Select Page

Carbon Farming & Watershed Restoration

California’s enlightened state legislature “created a $7.5 million fund to establish a set of protocols providing clear direction to farmers and ranchers.” (Gili 2017)   The News Deeply piece,: “Carbon Farming: California Focus on Soil to Meet Climate, Water Goals” (Gili 2017) provides a great overview.  After this page was initially published, more insight into how the legislature became “enlightened” became available in the excellent New York Times article, Can Dirt Save the Earth? (Velasquez-Manoff 2018).

California Department of Food and Agriculture Healthy Soils Program offers modest grants for innovative farming and ranching practices that capture more carbon (and water) in the soil.   While options for agro-ecology practices are highlighted in the New York Times piece and on the program’s website, the Healthy Soils Program may actually support the holistic ecological restoration approaches proposed on this site, given that the US Natural Resource Conservation Service’s Silvopasture Conservation Practice Standard Code 381 is among the practices acceptable to the program, according to the downloadable Guihua (Grace) Chen, Ph.D. presentation on the program.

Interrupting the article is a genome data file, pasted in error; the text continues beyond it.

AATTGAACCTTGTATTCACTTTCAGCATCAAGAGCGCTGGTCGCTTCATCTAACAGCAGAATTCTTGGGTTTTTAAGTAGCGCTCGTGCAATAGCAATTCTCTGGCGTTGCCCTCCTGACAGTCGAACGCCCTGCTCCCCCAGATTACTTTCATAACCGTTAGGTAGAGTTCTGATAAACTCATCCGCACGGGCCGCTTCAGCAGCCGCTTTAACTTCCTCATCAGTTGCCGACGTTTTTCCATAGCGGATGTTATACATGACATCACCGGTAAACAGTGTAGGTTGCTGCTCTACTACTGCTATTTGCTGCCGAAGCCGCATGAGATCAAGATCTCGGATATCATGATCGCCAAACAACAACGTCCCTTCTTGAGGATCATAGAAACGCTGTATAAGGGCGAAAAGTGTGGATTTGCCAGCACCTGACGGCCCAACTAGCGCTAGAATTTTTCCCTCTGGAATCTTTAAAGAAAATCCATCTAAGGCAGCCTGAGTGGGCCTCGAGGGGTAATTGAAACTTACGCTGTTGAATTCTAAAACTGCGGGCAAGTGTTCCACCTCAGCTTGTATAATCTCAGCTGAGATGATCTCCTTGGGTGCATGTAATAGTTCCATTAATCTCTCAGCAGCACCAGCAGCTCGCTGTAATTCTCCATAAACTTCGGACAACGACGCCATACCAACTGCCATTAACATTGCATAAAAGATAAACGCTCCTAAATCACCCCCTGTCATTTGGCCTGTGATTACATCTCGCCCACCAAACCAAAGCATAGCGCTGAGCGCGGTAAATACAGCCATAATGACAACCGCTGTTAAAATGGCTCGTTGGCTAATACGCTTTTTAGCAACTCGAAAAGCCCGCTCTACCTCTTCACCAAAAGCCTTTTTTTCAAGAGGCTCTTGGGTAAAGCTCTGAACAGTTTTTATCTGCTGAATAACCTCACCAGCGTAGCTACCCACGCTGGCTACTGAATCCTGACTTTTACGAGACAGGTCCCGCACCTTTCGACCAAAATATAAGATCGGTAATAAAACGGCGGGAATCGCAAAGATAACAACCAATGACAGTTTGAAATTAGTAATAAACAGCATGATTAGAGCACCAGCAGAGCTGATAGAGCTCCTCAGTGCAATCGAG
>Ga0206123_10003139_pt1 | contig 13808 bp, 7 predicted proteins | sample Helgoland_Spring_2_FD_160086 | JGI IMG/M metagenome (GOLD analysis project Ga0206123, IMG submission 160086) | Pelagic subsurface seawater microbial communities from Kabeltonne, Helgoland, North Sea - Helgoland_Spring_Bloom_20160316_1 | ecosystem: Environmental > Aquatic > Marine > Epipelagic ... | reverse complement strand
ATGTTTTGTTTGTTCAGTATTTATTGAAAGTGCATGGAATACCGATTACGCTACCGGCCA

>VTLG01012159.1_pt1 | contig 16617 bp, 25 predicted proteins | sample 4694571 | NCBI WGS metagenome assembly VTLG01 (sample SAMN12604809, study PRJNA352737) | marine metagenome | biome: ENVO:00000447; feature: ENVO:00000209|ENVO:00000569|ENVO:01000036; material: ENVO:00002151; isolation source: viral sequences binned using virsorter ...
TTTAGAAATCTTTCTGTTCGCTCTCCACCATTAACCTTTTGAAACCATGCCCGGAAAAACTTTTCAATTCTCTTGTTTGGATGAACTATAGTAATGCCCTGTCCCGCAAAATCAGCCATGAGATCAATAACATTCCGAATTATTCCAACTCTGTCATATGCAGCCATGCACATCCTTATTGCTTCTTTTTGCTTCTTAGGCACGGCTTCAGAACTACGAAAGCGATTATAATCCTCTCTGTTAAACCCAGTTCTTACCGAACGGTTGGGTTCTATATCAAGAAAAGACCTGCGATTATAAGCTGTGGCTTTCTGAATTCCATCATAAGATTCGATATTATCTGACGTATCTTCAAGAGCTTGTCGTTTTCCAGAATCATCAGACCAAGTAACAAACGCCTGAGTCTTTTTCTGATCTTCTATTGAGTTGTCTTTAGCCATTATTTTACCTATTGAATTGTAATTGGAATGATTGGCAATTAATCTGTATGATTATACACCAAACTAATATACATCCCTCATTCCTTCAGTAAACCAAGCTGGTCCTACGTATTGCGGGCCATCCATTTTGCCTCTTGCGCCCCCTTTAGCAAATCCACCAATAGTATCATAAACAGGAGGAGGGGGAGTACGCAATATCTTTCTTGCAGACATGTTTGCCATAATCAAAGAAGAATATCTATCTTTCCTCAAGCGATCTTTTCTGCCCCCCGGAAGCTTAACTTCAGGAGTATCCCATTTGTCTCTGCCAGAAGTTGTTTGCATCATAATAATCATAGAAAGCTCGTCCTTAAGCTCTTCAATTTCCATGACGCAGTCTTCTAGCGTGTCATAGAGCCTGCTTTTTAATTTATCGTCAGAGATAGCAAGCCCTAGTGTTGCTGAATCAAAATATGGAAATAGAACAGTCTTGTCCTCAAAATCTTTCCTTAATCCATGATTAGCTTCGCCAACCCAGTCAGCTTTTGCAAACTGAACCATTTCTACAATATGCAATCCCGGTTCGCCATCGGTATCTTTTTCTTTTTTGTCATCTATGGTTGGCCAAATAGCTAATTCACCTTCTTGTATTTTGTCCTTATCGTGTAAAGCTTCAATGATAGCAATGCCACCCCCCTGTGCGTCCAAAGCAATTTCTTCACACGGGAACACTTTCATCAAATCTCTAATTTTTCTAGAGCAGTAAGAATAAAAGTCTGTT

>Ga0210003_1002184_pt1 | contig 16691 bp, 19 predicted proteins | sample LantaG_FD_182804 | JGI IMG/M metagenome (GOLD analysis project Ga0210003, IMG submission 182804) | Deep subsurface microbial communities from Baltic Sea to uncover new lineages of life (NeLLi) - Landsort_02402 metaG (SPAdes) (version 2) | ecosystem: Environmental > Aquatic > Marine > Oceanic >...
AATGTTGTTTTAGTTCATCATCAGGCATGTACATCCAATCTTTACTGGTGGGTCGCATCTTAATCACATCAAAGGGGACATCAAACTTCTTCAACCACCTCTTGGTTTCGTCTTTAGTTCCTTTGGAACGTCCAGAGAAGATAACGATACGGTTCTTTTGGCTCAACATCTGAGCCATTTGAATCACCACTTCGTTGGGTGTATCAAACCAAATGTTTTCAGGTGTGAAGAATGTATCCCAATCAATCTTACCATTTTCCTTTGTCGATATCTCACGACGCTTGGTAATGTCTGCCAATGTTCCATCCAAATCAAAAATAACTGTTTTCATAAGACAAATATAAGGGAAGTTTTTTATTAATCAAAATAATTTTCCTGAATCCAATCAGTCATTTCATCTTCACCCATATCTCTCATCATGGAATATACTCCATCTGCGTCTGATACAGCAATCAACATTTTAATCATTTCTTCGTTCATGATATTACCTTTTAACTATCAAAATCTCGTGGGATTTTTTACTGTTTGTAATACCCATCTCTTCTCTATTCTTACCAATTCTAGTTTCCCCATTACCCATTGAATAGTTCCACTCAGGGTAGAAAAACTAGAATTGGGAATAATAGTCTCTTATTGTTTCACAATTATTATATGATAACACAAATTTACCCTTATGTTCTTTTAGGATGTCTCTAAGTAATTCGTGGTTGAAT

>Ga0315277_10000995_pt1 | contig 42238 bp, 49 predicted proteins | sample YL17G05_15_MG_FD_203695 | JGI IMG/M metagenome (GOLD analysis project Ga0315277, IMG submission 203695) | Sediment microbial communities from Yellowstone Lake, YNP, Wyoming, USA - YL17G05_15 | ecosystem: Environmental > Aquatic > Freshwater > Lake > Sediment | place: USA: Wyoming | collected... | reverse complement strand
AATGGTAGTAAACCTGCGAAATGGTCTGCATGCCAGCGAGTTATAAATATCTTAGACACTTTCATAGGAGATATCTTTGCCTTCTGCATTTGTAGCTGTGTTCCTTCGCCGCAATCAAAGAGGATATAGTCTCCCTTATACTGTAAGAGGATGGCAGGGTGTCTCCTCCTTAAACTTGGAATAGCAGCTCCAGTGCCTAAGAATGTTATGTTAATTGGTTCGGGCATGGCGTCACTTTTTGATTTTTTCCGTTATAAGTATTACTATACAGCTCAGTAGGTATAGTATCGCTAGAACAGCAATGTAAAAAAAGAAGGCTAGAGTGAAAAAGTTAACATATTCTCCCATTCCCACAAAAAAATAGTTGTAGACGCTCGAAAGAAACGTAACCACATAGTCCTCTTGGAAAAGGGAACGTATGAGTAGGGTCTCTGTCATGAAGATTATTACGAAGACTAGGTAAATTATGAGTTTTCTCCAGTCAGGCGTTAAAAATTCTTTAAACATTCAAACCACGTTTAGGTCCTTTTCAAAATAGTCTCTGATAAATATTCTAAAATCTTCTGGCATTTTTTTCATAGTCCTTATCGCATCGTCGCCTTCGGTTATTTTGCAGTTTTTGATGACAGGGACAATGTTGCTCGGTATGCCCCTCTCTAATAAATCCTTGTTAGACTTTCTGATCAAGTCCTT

Most educated observers would agree that increasing woody and perennial root biomass is among the ways to rapidly expedite development of carbon in the soil.  But recent scientific evidence informs us that the organic components establishing / distinguishing “soil” (from inorganic rock) can reach much deeper (tens of meters) than generally, previously assumed and often beyond the reach of vascular plant root hairs themselves.

Another hidden soil component responsible for long-term, resilient soil carbon storage was only identified in the last decade of the last millennium.  

Mycorrhizas encompass the symbiotic soil fungi associations with root systems of woody and *perennial* native (even nonnative) plant species we’ve been learning about since Verna was a “baby botanist” in the 1970s.